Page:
Sgt. John Guerra, 21, from Dallas, Tex., walks with his platoon from the 3rd Stryker Brigade Combat Team during a patrol in the Shaab neighborhood of Baghdad, Iraq, Friday, Feb. 16, 2007.
"The Right to Be Right: Civil-Military Relations and the Iraq Surge Decision"
Journal Article, International Security, volume 35, issue 4, pages 87-125
Author: Peter D. Feaver, Former Research Fellow, International Security Program, 1985-1987; Editorial Board Member, Quarterly Journal: International Security
Belfer Center Programs or Projects: Quarterly Journal: International Security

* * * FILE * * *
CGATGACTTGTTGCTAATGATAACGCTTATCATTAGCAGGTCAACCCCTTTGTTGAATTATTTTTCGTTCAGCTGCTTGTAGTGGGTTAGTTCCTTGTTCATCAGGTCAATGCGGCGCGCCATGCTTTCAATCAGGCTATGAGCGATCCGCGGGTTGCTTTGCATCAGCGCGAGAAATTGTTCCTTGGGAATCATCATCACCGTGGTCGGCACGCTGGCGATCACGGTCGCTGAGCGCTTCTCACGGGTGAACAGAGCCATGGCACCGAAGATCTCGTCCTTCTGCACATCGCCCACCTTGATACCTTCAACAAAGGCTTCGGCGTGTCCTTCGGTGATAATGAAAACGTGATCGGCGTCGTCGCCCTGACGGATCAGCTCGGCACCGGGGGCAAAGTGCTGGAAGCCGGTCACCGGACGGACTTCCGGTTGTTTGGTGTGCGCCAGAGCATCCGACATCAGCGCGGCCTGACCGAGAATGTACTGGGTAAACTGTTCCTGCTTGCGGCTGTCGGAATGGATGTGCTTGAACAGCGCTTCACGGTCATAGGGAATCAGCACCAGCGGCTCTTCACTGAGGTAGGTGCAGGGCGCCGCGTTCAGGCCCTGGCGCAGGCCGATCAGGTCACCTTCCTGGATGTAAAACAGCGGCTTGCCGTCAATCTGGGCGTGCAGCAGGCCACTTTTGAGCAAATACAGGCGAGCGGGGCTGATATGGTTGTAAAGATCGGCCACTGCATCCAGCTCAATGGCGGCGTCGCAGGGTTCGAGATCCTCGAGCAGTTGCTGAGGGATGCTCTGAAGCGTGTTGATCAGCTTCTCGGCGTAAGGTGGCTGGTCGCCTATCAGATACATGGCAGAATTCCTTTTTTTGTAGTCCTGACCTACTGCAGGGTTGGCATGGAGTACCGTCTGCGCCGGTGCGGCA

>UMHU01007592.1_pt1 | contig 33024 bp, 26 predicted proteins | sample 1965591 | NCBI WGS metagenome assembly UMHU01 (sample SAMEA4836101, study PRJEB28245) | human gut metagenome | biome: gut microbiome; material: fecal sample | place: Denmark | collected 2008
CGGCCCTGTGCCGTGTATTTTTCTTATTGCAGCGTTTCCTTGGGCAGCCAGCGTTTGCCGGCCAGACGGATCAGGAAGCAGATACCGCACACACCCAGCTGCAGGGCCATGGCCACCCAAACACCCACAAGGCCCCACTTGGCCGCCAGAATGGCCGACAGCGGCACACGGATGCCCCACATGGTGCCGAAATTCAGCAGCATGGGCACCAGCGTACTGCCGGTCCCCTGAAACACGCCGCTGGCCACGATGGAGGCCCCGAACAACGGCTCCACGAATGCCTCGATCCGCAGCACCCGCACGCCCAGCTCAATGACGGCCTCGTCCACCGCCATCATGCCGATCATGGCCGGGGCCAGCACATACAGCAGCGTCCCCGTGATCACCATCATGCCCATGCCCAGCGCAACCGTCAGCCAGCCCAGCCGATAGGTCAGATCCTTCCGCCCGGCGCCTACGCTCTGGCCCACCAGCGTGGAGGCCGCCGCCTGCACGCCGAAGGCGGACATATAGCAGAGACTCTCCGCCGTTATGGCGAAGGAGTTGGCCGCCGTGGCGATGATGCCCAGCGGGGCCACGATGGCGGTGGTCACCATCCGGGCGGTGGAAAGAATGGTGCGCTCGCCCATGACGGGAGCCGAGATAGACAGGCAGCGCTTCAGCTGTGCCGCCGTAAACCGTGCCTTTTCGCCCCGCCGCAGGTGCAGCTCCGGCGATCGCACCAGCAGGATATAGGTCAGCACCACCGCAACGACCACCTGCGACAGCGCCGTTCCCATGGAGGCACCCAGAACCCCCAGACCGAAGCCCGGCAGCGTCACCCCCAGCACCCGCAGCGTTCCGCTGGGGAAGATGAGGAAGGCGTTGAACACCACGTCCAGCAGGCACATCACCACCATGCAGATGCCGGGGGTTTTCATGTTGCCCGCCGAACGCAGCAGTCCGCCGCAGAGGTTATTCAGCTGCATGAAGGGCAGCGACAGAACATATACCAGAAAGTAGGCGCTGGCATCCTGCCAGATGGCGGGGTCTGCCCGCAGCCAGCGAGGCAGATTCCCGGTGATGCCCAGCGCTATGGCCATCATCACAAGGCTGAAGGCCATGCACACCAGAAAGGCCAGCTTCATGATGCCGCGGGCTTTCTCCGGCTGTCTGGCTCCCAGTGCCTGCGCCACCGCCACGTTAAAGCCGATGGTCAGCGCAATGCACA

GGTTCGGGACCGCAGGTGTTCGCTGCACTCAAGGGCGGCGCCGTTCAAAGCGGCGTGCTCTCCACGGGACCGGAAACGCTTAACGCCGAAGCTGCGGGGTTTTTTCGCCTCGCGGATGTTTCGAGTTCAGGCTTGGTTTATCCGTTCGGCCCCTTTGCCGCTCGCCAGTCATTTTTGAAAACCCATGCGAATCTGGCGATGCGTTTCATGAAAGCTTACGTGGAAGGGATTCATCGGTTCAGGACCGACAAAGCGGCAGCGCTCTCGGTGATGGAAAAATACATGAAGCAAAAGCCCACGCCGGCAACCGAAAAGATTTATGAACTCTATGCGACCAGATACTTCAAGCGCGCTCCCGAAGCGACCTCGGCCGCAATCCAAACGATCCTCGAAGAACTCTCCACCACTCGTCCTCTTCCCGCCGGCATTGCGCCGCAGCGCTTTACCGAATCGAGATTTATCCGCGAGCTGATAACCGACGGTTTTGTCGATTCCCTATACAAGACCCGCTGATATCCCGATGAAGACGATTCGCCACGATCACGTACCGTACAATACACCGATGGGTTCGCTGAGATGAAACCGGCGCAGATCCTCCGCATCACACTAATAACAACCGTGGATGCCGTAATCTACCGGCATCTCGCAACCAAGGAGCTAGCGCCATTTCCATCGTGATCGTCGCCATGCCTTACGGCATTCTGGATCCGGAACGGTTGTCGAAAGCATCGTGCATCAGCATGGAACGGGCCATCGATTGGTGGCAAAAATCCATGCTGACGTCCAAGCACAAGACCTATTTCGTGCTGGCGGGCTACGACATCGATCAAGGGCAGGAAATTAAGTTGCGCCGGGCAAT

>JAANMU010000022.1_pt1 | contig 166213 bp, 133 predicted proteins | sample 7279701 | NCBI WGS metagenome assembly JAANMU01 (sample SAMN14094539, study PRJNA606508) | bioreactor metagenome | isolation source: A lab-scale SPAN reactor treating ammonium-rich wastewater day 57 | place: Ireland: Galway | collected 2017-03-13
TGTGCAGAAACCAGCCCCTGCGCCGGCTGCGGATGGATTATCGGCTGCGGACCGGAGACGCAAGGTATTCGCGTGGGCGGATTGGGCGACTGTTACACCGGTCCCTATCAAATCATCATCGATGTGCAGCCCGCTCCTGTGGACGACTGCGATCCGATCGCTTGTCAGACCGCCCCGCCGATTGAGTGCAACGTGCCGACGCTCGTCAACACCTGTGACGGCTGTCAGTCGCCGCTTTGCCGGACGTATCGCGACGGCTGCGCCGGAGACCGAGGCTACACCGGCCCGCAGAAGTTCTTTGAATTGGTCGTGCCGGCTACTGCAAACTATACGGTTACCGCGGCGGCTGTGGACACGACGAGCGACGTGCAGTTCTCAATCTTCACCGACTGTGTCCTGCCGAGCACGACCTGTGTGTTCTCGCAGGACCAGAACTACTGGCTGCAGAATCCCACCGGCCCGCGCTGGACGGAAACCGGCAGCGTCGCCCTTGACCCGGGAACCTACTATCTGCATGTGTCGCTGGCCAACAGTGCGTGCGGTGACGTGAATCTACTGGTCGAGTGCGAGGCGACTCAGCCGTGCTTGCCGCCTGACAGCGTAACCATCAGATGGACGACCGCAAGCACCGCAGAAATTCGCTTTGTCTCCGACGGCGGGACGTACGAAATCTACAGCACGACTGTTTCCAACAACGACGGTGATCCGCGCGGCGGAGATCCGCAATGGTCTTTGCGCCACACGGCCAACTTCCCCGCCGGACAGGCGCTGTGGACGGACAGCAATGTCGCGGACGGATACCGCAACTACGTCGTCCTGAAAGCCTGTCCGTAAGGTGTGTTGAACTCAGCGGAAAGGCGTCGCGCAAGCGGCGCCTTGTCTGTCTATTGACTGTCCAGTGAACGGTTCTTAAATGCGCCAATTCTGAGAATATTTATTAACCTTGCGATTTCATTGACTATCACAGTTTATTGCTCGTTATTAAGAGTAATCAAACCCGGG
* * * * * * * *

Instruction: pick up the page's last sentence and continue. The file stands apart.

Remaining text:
President George W. Bush’s Iraq surge decision in late 2006 is an interesting case for civil-military relations theory, in particular, the debate between professional supremacists and civilian supremacists over how much to defer to the military on decisions during war. The professional supremacists argue that the primary problem for civil-military relations during war is ensuring the military an adequate voice and keeping civilians from micromanaging and mismanaging matters. Civilian supremacists, in contrast, argue that the primary problem is ensuring that well-informed civilian strategic guidance is authoritatively directing key decisions, even when the military disagrees with that direction. A close reading of the available evidence—both in published accounts and in new, not-for-attribution interviews with the key players—shows that the surge decision vindicates neither camp. If President Bush had followed the professional supremacists, there would have been no surge because his key military commanders were recommending against that option. If Bush had followed the civilian supremacists to the letter, however, there might have been a revolt of the generals, causing the domestic political props under the surge to collapse. Instead, Bush’s hybrid approach worked better than either ideal type would have.
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